- Government publishes revised guidance to help the construction industry respond to the challenge of meeting the UK's zero carbon homes target. October 1 
Code for Sustainable Homes Edit
The Code for Sustainable Homes was introduced in April 2007. It aims to provide comprehensive assessment of overall sustainability and includes minimum standards for energy and water at all levels.
Stamp duty Edit
The Budget 2007 stated: "that from 1 October 2007 all new homes meeting the zero carbon standard costing up to £500,000 will pay no stamp duty, and zero-carbon homes costing in excess of £500,000 will receive a reduction in their stamp duty bill of £15,000. The exemption will be time limited for 5 years until 30 September 2012, but before the end of the time limit the Government will review the effectiveness of the relief and consider the case for an extension".
- Currently the energy used to heat, light and run our homes account for 27 per cent of all the UK's emissions. Source: Communities and Local Government, October 1 2007
Key features of what the government calls zero carbon development could include technologies such as:
Combined heat and power Edit
Combined Heat and Power (CHP) is a fuel-efficient energy technology that, unlike conventional forms of power generation, puts to use the by-product heat that is normally wasted to the environment. CHP can increase the overall efficiency of fuel use to more than 75 per cent, compared with around 50 per cent or less from conventional electricity generation.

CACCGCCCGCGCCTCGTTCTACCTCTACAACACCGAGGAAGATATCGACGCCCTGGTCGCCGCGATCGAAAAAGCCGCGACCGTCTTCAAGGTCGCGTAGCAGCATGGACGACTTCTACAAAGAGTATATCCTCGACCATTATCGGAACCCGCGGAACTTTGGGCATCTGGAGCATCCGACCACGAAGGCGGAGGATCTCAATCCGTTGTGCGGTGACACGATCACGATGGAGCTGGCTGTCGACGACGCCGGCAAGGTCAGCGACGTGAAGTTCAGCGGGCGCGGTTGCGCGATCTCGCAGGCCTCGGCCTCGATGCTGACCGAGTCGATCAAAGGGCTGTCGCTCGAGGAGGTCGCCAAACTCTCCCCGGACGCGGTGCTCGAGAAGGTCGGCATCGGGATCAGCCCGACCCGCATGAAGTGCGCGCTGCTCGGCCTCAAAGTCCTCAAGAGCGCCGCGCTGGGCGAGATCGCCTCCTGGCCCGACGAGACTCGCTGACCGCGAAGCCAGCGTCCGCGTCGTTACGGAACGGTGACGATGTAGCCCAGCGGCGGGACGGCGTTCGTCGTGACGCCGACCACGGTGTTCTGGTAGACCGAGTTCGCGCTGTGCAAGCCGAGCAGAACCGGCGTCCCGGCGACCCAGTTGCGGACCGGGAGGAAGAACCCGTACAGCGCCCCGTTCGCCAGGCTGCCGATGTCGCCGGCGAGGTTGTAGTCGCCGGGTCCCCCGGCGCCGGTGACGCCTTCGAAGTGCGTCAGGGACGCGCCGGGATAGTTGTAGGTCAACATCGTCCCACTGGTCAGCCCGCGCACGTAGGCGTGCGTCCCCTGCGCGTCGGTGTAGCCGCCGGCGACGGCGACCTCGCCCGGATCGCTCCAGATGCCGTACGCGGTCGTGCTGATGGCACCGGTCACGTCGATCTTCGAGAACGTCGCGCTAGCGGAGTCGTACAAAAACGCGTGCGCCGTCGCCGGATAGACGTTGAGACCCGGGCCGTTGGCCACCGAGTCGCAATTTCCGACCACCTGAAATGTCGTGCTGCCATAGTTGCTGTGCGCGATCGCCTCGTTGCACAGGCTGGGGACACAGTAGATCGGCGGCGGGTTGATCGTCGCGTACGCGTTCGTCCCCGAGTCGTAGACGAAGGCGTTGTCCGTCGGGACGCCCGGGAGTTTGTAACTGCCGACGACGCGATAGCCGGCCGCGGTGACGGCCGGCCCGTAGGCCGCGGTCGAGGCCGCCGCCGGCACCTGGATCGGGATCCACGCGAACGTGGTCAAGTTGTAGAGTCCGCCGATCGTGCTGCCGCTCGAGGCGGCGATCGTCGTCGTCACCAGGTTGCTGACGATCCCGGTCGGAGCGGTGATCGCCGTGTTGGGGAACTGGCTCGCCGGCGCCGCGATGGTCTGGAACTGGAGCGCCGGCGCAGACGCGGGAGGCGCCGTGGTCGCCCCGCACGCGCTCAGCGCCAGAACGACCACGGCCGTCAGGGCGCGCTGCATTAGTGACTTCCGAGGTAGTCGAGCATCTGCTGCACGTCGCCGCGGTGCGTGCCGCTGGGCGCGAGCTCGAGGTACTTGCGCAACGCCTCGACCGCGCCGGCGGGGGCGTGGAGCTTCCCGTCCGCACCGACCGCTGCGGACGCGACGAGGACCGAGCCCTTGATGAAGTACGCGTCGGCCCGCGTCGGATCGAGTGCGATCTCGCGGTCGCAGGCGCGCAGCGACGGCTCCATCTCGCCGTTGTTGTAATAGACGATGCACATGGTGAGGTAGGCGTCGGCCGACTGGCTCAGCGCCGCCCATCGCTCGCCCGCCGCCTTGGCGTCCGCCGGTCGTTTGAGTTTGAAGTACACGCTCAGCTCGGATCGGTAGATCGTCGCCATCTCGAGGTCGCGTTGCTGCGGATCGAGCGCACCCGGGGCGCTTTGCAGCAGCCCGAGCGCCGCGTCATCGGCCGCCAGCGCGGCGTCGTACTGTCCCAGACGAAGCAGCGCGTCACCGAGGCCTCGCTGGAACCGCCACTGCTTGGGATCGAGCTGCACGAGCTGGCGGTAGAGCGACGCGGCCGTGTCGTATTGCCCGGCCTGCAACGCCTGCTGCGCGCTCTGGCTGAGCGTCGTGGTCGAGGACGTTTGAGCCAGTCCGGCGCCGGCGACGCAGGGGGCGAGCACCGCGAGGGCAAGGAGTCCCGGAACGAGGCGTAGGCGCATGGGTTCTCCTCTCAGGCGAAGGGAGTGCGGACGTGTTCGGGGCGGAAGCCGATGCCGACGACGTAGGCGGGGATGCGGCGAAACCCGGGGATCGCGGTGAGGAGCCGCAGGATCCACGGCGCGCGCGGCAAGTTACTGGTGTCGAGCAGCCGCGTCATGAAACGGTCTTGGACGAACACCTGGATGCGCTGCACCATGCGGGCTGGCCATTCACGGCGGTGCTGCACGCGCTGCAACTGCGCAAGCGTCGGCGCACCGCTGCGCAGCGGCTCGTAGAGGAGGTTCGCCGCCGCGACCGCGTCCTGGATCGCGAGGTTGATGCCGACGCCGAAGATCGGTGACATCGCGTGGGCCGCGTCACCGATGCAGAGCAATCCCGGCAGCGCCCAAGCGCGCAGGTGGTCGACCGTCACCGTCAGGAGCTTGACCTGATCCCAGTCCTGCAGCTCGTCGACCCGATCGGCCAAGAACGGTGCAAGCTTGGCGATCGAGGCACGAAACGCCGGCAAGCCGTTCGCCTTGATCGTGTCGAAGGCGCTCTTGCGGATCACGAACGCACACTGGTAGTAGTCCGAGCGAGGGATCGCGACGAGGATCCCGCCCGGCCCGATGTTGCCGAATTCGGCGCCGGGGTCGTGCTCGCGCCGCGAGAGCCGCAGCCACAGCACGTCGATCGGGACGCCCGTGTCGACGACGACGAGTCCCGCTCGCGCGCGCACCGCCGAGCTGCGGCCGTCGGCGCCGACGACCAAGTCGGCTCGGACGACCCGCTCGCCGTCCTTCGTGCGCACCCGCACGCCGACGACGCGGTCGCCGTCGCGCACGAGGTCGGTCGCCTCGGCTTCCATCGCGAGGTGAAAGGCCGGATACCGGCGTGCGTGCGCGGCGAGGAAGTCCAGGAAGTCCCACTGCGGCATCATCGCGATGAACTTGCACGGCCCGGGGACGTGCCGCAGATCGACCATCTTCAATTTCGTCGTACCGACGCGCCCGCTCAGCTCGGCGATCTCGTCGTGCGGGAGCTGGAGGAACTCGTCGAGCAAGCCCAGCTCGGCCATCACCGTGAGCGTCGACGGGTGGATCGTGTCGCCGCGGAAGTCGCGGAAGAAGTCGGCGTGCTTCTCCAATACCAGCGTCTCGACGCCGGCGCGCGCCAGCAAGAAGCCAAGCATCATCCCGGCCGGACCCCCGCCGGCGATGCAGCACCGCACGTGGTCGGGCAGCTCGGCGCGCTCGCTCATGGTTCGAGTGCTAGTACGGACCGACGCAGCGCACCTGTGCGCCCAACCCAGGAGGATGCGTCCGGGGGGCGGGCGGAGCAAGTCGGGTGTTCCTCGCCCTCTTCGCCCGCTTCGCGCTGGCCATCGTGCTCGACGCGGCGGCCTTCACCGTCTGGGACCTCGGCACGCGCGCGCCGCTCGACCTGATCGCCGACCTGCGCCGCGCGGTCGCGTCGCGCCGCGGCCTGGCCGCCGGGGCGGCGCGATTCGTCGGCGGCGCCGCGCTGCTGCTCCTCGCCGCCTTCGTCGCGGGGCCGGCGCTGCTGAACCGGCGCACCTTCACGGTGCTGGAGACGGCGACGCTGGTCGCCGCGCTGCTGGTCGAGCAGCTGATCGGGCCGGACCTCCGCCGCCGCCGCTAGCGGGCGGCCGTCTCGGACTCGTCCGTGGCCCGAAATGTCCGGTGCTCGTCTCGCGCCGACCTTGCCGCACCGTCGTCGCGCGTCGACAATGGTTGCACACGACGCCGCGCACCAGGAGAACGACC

District heating and cooling systems Edit
District heating is a system for distributing heat generated in a centralized location for residential and/or commercial heatingrequirements. District heating systems (DHS) distribute steam or hot water to multiple buildings. The heat can be provided from a variety of sources, including geothermal, CHP plants, waste heat from industry, and purpose-built heating plants.
Aquifer Thermal Energy Edit
Aquifer thermal energy storage uses underground water reserves called aquifers. There are two wells (typically) on either side with hydraulic coupling. One well is for the warm water and the other one is for the cold.In the winter, warm water is cooled and passed to the cold well. Energy is extracted by a heat exchanger for heating purposes. In summer, the process is reversed and cold water is used for cooling. Once heated, the water is stored in the cold well. The advantage about this system is that it is environmentally safe; the water which circulates from underground to the heat exchangers and back can not be contaminated as it always remains in the system.
Ground Source Heat Pumps Edit
Ground source heat pumps (GSHP) transfer heat from the ground into a building to provide space heating and, in some cases, to pre-heat domestic hot water.
Passive Heating Edit
Passive heating systems are used in buildings which are insulated to a very high standard and make use of solar thermal gain and heat exchanges on ventilation systems, so that no external energy source (other than perhaps background heat generated by people living there and appliances) is required to keep the building warm.
Solar and Wind Energy Edit
Solar energy can be used in a number of ways to provide energy. Passive solar energy is the use of sunlight to keep buildings warm through the direct warming effect of the sun on a building, eg via walls and glazing. Thermal solar panels which provide space heating and hot water. Another method is to convert solar energy to electricity in photovoltaic cells.
Related topics Edit
External lniks Edit
- Technical guidance can be found via Planning Portal, (government site)